CASPER — The Wyoming Rescue Mission is suing federal and state equal employment agencies after being threatened with penalties for refusing to hire a non-Christian employee.
The Rescue Mission operates a homeless shelter, meal service, recovery program and two thrift stores in the Casper area.
In a federal lawsuit filed Tuesday, the organization alleges that the Wyoming Department of Workforce Services and Federal Equal Employment Opportunity Commission are preventing them from hiring vacancies out of fear. to violate the law.
The complaint comes after a candidate was not hired for a clerk position at the Rescued Treasures thrift store in 2020 after saying she was not a Christian, according to court documents.
The organization is represented by the Alliance Defending Freedom, a national conservative Christian coalition of lawyers. The coalition represents the Mission on a pro bono basis, Arizona-based lead attorney Jeremiah Galus said.
ADF also recently decided to join an ongoing lawsuit regarding Wyoming’s abortion ban, in an effort to make more arguments against providers who say the ban is too vague and may delay or refuse prenatal care.
The job candidate who filed the original complaint in October 2020 allegedly did not provide an interviewer with the name of a church she attended or a ‘spiritual reference’, which the organization would ask of all candidates .
According to the complaint, the Mission hired a “co-religionist,” or someone with the same Christian beliefs, instead.
Now, the Rescue Mission is asking a federal judge to rule that it has the constitutional right to hire exclusively Christians who share the organization’s beliefs.
“The Wyoming Rescue Mission should not sit idle and be under the threat of a substantial fine and penalty and not know what it can and cannot do,” Galus said.
Job offers for state employees of Rescue Mission must be a person of “strong faith”.
Federal and state policies state that employers cannot discriminate against potential hires on the basis of religion or “creed,” in the state of Wyoming.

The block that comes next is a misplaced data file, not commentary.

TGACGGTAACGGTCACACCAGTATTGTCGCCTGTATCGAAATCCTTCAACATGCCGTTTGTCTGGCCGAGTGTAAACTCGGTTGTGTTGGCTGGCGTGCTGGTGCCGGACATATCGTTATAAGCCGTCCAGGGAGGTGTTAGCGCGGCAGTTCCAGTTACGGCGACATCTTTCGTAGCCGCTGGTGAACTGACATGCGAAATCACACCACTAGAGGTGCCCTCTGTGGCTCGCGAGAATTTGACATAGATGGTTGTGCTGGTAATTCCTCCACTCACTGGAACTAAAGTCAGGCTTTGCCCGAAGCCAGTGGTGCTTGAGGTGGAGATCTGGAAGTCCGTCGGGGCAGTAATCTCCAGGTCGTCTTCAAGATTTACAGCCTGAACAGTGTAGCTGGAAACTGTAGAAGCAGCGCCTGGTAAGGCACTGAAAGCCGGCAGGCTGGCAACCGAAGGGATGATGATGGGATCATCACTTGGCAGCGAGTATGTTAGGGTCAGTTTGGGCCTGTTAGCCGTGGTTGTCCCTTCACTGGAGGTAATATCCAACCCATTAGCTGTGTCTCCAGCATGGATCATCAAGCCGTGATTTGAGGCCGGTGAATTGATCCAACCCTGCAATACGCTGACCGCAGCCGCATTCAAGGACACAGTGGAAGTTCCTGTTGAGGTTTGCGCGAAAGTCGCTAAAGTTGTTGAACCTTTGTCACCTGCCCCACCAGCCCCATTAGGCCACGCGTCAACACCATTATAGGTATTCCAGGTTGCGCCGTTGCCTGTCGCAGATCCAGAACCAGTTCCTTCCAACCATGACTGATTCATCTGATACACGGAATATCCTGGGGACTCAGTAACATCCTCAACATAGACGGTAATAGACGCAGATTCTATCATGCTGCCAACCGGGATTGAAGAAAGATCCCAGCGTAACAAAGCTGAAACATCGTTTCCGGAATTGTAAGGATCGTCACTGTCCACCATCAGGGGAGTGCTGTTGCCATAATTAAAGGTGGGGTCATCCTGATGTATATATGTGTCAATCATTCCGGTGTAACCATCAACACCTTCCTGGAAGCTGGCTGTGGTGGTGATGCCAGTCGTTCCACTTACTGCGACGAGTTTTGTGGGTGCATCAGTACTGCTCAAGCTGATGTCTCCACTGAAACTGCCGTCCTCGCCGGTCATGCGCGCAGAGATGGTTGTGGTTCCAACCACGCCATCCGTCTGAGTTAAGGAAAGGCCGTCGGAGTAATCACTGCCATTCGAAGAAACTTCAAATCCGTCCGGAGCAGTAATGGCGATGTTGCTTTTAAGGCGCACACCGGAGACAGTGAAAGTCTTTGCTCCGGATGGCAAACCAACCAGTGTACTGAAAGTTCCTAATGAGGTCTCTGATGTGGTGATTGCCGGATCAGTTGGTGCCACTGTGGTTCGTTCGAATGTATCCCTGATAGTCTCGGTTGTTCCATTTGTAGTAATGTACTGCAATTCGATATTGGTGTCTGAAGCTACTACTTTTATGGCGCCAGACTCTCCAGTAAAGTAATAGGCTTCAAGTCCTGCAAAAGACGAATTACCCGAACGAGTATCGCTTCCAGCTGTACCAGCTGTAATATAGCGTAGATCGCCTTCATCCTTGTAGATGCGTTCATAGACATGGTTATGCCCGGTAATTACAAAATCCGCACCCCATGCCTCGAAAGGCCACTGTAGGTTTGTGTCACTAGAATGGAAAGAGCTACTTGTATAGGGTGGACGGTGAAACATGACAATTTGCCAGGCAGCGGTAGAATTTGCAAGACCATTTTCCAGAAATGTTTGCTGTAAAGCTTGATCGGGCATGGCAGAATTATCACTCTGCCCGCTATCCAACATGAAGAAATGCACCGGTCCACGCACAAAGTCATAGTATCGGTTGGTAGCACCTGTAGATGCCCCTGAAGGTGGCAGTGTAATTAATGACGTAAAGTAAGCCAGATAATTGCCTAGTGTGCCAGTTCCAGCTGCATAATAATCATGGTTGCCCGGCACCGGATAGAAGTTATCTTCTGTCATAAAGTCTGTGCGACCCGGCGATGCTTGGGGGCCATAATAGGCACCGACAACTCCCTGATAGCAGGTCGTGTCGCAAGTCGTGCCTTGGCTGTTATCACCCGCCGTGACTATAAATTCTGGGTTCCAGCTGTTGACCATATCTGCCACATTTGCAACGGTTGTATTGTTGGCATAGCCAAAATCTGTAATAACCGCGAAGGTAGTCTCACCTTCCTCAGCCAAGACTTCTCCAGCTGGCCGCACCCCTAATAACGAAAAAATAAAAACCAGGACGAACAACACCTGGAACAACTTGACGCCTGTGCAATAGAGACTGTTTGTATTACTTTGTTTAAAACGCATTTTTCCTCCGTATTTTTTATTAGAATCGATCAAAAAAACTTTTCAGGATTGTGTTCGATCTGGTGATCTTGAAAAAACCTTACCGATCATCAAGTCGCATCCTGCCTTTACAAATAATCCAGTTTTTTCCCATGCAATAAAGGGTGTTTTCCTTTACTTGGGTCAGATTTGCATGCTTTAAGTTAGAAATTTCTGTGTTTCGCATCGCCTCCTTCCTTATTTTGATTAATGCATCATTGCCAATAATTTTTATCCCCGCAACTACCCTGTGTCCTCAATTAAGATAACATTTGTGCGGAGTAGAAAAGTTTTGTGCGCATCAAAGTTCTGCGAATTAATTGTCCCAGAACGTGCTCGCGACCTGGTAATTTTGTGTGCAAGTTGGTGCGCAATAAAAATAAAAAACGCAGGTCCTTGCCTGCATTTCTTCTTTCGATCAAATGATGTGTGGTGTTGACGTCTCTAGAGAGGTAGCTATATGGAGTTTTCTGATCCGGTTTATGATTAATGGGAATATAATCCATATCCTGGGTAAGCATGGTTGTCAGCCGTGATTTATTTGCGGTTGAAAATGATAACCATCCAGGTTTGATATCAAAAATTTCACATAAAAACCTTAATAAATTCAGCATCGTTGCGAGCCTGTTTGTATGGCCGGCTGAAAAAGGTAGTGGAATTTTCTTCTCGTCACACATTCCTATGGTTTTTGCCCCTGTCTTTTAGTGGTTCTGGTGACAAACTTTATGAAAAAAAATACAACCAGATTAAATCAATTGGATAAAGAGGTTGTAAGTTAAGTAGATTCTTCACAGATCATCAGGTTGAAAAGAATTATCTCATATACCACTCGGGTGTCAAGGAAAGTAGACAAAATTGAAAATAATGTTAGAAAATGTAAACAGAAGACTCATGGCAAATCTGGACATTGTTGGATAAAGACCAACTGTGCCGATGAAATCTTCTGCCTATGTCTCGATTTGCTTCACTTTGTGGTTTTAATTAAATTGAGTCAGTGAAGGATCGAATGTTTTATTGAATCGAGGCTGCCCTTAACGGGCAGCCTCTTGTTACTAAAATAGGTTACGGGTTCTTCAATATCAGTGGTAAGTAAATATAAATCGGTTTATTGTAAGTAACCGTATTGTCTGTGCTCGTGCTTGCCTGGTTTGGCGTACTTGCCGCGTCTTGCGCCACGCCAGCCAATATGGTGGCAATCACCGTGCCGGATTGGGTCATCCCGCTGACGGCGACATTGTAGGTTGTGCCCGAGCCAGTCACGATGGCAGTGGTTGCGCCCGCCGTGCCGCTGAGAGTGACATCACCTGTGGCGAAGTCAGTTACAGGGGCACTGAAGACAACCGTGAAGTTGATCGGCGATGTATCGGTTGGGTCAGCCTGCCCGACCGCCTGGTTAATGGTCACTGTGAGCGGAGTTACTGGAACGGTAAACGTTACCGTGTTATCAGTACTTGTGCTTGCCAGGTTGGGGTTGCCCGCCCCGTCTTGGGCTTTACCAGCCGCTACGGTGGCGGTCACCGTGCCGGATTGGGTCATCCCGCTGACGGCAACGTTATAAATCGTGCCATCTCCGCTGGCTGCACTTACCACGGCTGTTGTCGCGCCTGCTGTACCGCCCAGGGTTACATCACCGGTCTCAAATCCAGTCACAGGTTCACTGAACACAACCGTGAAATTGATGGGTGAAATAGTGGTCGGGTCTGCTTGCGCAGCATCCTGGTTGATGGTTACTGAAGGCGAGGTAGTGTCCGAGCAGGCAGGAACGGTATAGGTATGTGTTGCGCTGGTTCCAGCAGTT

A lawyer for Rescue Mission said that since it is a religious organization, it is exempt from these policies.
But according to court documents, the DWS told the Mission that these exemptions only applied to “ministerial” employees who lead worship or conduct religious ceremonies.
“We view every ministry position as, I mean, serving the Lord,” executive director Brad Hopkins said. “There’s no less value to someone if they preach a message from a pulpit or, you know, fix a leaky plumbing problem.”
After being denied the job, the candidate filed a discrimination complaint with the DWS and the EEOC, the federal agency that enforces employment equity laws.
After a nine-month investigation, according to court documents, the DWS concluded that the Mission discriminated against the plaintiff and “committed a violation of state and federal law.”
DWS also proposed that the Rescue Mission pay the plaintiff more than $3,000 in back wages and stop hiring on the basis of religion.
When the Mission refused this arrangement, the complaint was sent to the federal agency.
The EEOC, after its own investigation, also reportedly concluded that the Mission was not covered by these exemptions and likely discriminated against the plaintiff.
Job postings for rescue mission vacancies have not been allowed on the DWS website since 2019, after the department said it would not list jobs requiring certain religious beliefs.
The Mission also alleged in court filings that the investigations also prevented it from taking disciplinary action against a current employee “who openly disagreed with the Mission’s beliefs”.
Hopkins said that to his knowledge, this is the first formal complaint of religious discrimination filed against the Mission.
The Wyoming Rescue Mission is central Wyoming’s main homeless shelter.
The services of the association are strongly influenced by its Christian values. Its addiction treatment program uses a “Bible-based” 12-step program, according to the Mission’s website. Clients participate in a series of educational classes and volunteer work, in addition to receiving drug treatment, Christian counseling and case management services.
Annual contributions to the organization have more than doubled over the past decade.
Before 2016, the Mission raised less than $2 million in donations each year, according to a nonprofit database run by ProPublica. Since 2017, the organization has reported contributions between $3.4 million and $4.4 million per year.
In August, the Mission opened a new $3.3 million center on its Casper campus for its addiction treatment program. This was the second phase of a multi-year campaign to develop the organization and its services.